The Importance Of The Innate Immune System

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The innate immune system is the defense mechanism that is activated immediately or shortly after the body is exposed to invading microorganisms.1 This system is quick in response and does not have a memory, meaning it doesn’t need previous exposure to the foreign microbe’s antigen before it can be activated.2 The adaptive immune system consists of antigen-specific immune responses.2 This system is slow in response because after it is exposed to an antigen, it needs time to process the antigen and then recruit the proper cells to elicit an immune response.2 Thus the adaptive immune system requires more time.2 The adaptive immune system does have a memory because subsequent exposure to the same antigen will trigger a much faster response.2 …show more content…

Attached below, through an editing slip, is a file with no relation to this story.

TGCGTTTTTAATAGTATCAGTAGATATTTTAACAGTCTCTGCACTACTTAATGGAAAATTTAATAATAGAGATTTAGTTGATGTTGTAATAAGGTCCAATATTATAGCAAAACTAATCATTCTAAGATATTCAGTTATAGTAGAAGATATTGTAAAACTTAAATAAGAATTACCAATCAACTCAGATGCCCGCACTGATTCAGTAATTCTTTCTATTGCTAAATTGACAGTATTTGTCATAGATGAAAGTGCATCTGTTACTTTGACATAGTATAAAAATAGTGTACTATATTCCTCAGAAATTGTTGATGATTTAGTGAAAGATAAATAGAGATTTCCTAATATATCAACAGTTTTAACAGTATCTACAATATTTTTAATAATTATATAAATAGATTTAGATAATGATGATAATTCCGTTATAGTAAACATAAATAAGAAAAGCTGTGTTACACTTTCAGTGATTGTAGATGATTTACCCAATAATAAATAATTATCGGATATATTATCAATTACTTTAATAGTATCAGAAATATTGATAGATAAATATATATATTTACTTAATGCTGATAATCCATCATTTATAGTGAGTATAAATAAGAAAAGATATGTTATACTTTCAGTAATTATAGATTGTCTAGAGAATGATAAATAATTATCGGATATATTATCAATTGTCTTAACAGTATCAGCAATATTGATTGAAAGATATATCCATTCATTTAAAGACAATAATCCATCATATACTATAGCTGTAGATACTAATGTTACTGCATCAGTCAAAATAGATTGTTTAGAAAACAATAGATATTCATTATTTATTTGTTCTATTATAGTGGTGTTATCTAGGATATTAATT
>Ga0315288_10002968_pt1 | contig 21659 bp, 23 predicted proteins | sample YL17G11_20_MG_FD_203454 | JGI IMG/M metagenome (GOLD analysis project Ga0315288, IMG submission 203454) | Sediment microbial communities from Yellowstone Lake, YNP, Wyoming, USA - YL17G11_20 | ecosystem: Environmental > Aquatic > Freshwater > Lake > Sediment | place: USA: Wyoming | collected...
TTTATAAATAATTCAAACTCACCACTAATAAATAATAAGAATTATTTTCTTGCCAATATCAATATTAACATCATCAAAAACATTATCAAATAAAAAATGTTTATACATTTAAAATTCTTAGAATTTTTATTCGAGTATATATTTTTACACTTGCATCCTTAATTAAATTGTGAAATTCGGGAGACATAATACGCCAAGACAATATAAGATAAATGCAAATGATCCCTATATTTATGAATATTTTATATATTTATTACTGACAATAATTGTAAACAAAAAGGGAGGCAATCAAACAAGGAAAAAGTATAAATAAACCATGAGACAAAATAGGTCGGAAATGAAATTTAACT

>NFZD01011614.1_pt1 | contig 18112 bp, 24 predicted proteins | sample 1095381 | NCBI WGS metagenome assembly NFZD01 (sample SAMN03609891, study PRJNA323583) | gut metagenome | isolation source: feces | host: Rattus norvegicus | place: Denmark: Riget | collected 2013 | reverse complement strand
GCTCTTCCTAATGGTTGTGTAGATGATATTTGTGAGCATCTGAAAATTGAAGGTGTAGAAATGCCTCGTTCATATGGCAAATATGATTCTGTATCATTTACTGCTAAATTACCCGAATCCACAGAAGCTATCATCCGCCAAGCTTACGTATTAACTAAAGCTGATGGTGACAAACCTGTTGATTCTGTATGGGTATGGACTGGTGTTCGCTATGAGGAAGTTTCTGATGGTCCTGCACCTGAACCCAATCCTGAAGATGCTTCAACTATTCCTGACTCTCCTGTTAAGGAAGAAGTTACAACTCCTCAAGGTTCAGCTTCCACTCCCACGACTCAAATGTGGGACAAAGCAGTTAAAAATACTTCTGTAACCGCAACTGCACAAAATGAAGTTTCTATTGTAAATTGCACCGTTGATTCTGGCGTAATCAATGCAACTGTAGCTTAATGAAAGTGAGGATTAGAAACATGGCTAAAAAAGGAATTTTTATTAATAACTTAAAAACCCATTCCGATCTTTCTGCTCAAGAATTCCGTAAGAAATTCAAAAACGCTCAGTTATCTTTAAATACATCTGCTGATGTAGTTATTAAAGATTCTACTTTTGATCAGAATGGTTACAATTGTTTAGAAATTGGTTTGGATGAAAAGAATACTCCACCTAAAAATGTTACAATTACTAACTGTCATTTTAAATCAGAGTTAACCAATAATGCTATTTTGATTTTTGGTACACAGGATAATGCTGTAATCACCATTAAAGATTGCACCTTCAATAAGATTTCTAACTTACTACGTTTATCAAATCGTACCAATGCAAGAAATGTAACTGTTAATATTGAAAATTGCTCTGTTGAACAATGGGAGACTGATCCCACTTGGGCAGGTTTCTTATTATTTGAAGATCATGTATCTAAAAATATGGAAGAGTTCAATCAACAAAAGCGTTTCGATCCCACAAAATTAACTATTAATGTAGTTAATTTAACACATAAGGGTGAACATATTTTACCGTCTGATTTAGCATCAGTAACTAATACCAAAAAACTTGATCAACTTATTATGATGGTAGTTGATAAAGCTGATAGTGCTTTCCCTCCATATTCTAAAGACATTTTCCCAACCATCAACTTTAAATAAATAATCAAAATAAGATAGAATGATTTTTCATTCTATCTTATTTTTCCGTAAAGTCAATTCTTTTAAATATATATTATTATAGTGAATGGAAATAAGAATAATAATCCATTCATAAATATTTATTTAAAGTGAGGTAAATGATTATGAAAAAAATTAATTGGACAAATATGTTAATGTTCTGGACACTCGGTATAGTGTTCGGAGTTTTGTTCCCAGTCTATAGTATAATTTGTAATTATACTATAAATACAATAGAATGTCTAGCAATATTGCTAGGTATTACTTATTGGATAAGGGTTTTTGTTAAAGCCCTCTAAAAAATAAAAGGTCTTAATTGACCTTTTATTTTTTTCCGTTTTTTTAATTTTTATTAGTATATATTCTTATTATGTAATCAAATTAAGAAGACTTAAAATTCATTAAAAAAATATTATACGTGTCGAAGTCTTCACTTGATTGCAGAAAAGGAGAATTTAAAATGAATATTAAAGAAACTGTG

IgA is responsible for defending against microorganisms at body surfaces that are lined with mucous membranes such as the eyes, nose, and GI tract.16 IgA is found in the bloodstream, in secretions made by mucous membranes (in tears and saliva), and in the colostrum.16 IgM is found in the bloodstream and is made when an antigen is encountered for the very first time.16 When IgM attaches to the antigen, the complement system is activated, allowing the microorganism to be easier to engulf.16 IgE is responsible for triggering allergic reactions.16 These antibodies bind to basophils and mast cells.16 When these units come in contact with allergens, they release substances such as histamines to cause inflammation and damage nearby tissues.16 IgE is found in small amounts in the bloodstream and digestive system.16 Individuals with allergic disorders have higher amounts of IgE.16 IgD is found on the surface of most B cells but their exact function is unknown.17 IgG is found in the bloodstream and tissues.16 IgG is produced when the body is exposed to an antigen a second time and is responsible for protection against microorganisms such as bacteria, fungi, and viruses.16 There are four subclasses of human IgG: IgG1, IgG2, IgG3, and IgG4.3 Since IgG1, IgG3, IgG4 can cross the placenta, they are responsible for protecting the developing fetus .3 IgG3 also plays a role in complement activation and helps with opsonization.3 IgA and IgM exist as dimers and pentamers, respectively, because their structure contains a J-chain polypeptide that joins the

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